FILM REVIEW – TRIPLE 9. With Casey Affleck, Chiwetel Ejiofor, Anthony Mackie, Kate Winslet, Woody Harrelson. Written by Matt Cook. Directed by John Hillcoat. Rated R for strong violence and language throughout, drug use and some nudity. 115 minutes.
TRIPLE 9 is a good, gritty B-movie with a solid A-list cast. If you’re in the mood for a down-and-dirty crime thriller with a plot that ties itself in knots and the one “good” character no more than a supporting player, this one’s for you.
The setting is Atlanta where a crew of former Special Ops soldiers–some now on the police force–have been pulling jobs for the Russian mob. And it’s not simply the Russian mob. It’s a group of Russian Jews headed by Irina Vlasov (Kate Winslet) who just happens to run the local kosher meat plant. However, Jews shouldn’t take offense (as this Jewish reviewer did not) because everyone is crooked or working an angle here: whites, blacks, Hispanics. In classic noir fashion, this is a corrupt world where sooner or later all the transgressors will find the bill comes due.
The plot is convoluted. Irina’s sister has a boy with Michael Atwood (Chiwetel Ejiofor), the leader of the crew. In order to maintain access to his son, he allows himself to be bullied into pulling jobs for Irina. To pull off the big one he and his team decide to go for a code 999–police officer down. This will pull all the police to the site of the shooting and away from where the crew is pulling their job. They decide to sacrifice the new partner of Marcus Belmont (Anthony Mackie), a straight arrow named Chris Allen (Casey Affleck), who is new to downtown policing. A wild card is Detective Jeffrey Allen (Woody Harrelson), who is watching out for his kin but has a few quirks of his own.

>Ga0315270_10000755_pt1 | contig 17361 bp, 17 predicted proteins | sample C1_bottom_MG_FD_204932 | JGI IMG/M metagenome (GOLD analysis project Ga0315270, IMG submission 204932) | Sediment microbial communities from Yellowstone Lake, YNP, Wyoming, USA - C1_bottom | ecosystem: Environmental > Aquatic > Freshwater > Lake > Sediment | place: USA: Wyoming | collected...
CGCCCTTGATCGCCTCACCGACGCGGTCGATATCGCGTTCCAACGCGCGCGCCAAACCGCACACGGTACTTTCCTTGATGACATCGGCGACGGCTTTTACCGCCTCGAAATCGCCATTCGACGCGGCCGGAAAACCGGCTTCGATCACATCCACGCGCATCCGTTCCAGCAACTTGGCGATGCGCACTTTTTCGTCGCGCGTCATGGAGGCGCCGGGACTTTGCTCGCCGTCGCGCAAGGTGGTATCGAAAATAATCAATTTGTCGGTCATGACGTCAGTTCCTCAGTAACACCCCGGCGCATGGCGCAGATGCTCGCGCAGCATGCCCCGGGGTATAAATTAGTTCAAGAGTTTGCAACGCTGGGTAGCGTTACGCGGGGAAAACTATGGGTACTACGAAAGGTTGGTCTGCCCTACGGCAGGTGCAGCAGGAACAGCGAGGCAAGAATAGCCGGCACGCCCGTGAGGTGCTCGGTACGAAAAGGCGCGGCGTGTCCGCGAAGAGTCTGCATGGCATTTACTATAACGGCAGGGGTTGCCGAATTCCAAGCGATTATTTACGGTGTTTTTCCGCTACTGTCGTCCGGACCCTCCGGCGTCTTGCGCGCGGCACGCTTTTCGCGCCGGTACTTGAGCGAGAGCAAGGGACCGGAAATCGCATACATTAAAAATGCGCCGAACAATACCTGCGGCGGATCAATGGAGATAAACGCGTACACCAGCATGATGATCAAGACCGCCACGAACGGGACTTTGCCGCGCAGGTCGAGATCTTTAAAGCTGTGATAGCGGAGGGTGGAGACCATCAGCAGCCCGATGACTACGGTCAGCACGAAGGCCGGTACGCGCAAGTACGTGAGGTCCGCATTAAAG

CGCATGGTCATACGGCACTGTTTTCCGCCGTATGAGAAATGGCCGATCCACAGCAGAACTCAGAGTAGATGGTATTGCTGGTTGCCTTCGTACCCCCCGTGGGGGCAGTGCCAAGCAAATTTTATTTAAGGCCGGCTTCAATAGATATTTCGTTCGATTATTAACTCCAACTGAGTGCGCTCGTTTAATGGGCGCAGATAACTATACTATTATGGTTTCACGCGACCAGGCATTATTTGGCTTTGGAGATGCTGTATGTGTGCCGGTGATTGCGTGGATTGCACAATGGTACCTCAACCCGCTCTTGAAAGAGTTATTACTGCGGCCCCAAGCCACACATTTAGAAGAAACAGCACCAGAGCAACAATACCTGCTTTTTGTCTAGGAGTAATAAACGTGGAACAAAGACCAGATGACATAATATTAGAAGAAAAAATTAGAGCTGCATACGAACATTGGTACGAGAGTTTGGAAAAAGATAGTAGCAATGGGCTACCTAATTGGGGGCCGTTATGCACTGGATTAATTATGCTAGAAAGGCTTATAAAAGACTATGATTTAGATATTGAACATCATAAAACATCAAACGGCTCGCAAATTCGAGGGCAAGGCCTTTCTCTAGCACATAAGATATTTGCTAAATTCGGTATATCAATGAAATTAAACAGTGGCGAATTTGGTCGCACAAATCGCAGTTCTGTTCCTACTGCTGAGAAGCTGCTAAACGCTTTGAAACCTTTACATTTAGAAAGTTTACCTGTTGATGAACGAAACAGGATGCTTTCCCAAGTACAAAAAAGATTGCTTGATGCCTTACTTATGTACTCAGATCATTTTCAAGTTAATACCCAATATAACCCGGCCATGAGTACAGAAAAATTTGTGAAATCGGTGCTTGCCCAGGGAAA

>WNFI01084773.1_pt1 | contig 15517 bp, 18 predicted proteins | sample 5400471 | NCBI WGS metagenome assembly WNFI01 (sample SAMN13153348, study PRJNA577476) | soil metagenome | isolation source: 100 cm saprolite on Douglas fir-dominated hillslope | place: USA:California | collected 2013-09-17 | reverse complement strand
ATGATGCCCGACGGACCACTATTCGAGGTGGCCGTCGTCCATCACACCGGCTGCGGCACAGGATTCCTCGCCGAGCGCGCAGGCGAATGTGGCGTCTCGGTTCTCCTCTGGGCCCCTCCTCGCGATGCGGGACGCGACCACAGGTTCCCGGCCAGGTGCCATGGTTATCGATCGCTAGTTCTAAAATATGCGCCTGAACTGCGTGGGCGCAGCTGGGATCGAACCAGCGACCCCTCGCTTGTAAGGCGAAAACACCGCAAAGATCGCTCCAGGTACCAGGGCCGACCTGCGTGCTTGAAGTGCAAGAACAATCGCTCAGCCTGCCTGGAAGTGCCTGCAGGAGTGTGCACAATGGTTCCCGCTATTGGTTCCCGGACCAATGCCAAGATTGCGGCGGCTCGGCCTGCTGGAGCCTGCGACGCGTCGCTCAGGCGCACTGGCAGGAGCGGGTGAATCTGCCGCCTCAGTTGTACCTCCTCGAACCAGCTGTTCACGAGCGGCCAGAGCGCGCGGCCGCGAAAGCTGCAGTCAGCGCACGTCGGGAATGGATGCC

This just gives a rough idea of the plot which has more than a few red herrings to distract you along the way. With every character following his or her own agenda, it’s not easy to tell which alliances will hold and which will end in betrayal. As with much of film noir, it’s best not to trust anyone. While some of the characters are sympathetic, justice is merciless in this world.
An interesting subtext for the characters is their addictions, whether to drugs or to violent action. When Marcus says he can’t even remember the details of a shooting Chris points out that humans are wired that way, prepared to fight (or not) without involving higher brain functions. This is a violent movie, but it’s not a stupid one.
The film’s ensemble cast is a major asset. In addition to those mentioned above, there are turns by Clifton Collins Jr., Michael Kenneth Williams, Norman Reedus, and Aaron Paul. Indeed, there’s not a wrong note delivered by anyhone in the bunch.
“Triple 9” is an above average effort for a type of film that was once a Hollywood staple. For audiences primed for this kind of material, it’s a winner.•••
Daniel M. Kimmel is a veteran movie critic and author of a host of film-related books. His most recent book is “Shh! It’s a Secret: a novel about Aliens, Hollywood and the Bartender’s Guide.” He lives in Somerville, Massachusetts.